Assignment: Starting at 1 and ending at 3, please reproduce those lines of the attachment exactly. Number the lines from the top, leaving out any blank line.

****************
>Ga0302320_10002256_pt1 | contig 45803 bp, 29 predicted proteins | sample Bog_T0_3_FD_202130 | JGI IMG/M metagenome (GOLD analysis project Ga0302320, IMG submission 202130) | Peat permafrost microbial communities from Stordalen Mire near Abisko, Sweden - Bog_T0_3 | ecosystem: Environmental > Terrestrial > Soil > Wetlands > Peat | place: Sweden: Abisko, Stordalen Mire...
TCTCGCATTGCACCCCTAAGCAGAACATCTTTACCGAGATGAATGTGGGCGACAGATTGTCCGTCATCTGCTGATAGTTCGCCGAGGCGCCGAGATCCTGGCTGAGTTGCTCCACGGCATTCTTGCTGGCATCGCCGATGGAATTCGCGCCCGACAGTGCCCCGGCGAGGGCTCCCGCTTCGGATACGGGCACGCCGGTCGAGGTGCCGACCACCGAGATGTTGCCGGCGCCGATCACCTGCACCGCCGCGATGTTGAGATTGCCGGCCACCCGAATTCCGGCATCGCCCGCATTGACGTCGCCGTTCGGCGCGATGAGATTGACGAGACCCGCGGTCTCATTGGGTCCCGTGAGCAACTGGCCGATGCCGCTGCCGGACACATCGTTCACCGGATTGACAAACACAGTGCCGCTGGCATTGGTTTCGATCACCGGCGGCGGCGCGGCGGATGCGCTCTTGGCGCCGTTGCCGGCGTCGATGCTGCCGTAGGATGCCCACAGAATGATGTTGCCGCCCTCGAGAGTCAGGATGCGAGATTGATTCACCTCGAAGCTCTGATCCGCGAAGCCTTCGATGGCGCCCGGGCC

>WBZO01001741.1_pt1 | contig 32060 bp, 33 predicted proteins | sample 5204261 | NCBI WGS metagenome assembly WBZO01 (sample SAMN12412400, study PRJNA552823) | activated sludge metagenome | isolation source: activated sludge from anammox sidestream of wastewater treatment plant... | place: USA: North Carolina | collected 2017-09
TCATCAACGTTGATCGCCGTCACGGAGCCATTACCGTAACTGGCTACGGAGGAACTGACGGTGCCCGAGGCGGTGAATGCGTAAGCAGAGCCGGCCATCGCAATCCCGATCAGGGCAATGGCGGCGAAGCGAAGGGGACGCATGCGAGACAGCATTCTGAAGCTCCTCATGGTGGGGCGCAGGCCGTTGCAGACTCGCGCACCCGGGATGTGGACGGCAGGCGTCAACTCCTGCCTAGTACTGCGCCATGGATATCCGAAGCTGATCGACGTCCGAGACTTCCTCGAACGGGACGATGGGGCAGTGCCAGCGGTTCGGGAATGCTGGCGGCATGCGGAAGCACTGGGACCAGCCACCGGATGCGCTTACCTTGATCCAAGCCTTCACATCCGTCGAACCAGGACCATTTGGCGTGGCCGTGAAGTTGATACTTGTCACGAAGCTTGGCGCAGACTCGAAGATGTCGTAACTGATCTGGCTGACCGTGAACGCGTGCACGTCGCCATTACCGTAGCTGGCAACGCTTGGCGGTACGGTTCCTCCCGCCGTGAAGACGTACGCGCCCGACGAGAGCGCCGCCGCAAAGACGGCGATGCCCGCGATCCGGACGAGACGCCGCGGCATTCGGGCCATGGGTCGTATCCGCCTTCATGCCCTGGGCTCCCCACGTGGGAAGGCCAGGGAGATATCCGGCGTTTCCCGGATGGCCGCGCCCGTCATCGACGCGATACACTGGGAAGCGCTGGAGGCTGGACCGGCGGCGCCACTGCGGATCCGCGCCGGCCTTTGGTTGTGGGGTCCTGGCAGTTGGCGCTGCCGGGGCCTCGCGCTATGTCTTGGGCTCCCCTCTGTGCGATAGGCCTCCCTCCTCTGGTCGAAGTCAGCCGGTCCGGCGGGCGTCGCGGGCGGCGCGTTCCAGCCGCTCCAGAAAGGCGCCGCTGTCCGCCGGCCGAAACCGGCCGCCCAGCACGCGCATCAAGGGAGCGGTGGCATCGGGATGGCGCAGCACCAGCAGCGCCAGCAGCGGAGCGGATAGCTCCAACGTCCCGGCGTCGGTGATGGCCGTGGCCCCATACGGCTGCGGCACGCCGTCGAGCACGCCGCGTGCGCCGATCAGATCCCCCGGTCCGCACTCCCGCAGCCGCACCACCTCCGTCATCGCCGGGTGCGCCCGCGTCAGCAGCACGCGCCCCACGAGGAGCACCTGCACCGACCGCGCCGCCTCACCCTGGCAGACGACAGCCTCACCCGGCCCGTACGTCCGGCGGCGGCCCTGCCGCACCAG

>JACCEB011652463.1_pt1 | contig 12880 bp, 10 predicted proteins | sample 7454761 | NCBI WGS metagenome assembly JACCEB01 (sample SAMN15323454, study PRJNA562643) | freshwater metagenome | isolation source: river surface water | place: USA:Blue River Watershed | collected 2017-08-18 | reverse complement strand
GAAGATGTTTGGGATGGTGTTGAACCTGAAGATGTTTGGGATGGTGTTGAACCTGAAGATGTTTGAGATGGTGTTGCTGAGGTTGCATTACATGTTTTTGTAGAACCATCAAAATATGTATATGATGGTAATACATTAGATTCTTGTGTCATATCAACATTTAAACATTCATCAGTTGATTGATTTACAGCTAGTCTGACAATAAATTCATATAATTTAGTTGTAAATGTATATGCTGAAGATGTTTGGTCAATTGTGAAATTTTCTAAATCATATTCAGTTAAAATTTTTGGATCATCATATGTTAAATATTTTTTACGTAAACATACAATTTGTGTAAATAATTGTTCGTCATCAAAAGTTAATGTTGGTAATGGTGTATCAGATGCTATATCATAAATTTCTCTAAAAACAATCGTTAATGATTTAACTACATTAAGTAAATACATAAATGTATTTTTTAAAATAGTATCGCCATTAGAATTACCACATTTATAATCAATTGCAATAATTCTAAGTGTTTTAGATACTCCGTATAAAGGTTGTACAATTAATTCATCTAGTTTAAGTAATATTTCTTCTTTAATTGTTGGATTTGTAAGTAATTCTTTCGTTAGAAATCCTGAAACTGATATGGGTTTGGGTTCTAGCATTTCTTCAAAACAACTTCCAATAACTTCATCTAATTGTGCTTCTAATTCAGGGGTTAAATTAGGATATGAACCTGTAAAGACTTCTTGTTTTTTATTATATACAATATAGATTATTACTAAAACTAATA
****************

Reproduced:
>Ga0302320_10002256_pt1 | contig 45803 bp, 29 predicted proteins | sample Bog_T0_3_FD_202130 | JGI IMG/M metagenome (GOLD analysis project Ga0302320, IMG submission 202130) | Peat permafrost microbial communities from Stordalen Mire near Abisko, Sweden - Bog_T0_3 | ecosystem: Environmental > Terrestrial > Soil > Wetlands > Peat | place: Sweden: Abisko, Stordalen Mire...
TCTCGCATTGCACCCCTAAGCAGAACATCTTTACCGAGATGAATGTGGGCGACAGATTGTCCGTCATCTGCTGATAGTTCGCCGAGGCGCCGAGATCCTGGCTGAGTTGCTCCACGGCATTCTTGCTGGCATCGCCGATGGAATTCGCGCCCGACAGTGCCCCGGCGAGGGCTCCCGCTTCGGATACGGGCACGCCGGTCGAGGTGCCGACCACCGAGATGTTGCCGGCGCCGATCACCTGCACCGCCGCGATGTTGAGATTGCCGGCCACCCGAATTCCGGCATCGCCCGCATTGACGTCGCCGTTCGGCGCGATGAGATTGACGAGACCCGCGGTCTCATTGGGTCCCGTGAGCAACTGGCCGATGCCGCTGCCGGACACATCGTTCACCGGATTGACAAACACAGTGCCGCTGGCATTGGTTTCGATCACCGGCGGCGGCGCGGCGGATGCGCTCTTGGCGCCGTTGCCGGCGTCGATGCTGCCGTAGGATGCCCACAGAATGATGTTGCCGCCCTCGAGAGTCAGGATGCGAGATTGATTCACCTCGAAGCTCTGATCCGCGAAGCCTTCGATGGCGCCCGGGCC

>WBZO01001741.1_pt1 | contig 32060 bp, 33 predicted proteins | sample 5204261 | NCBI WGS metagenome assembly WBZO01 (sample SAMN12412400, study PRJNA552823) | activated sludge metagenome | isolation source: activated sludge from anammox sidestream of wastewater treatment plant... | place: USA: North Carolina | collected 2017-09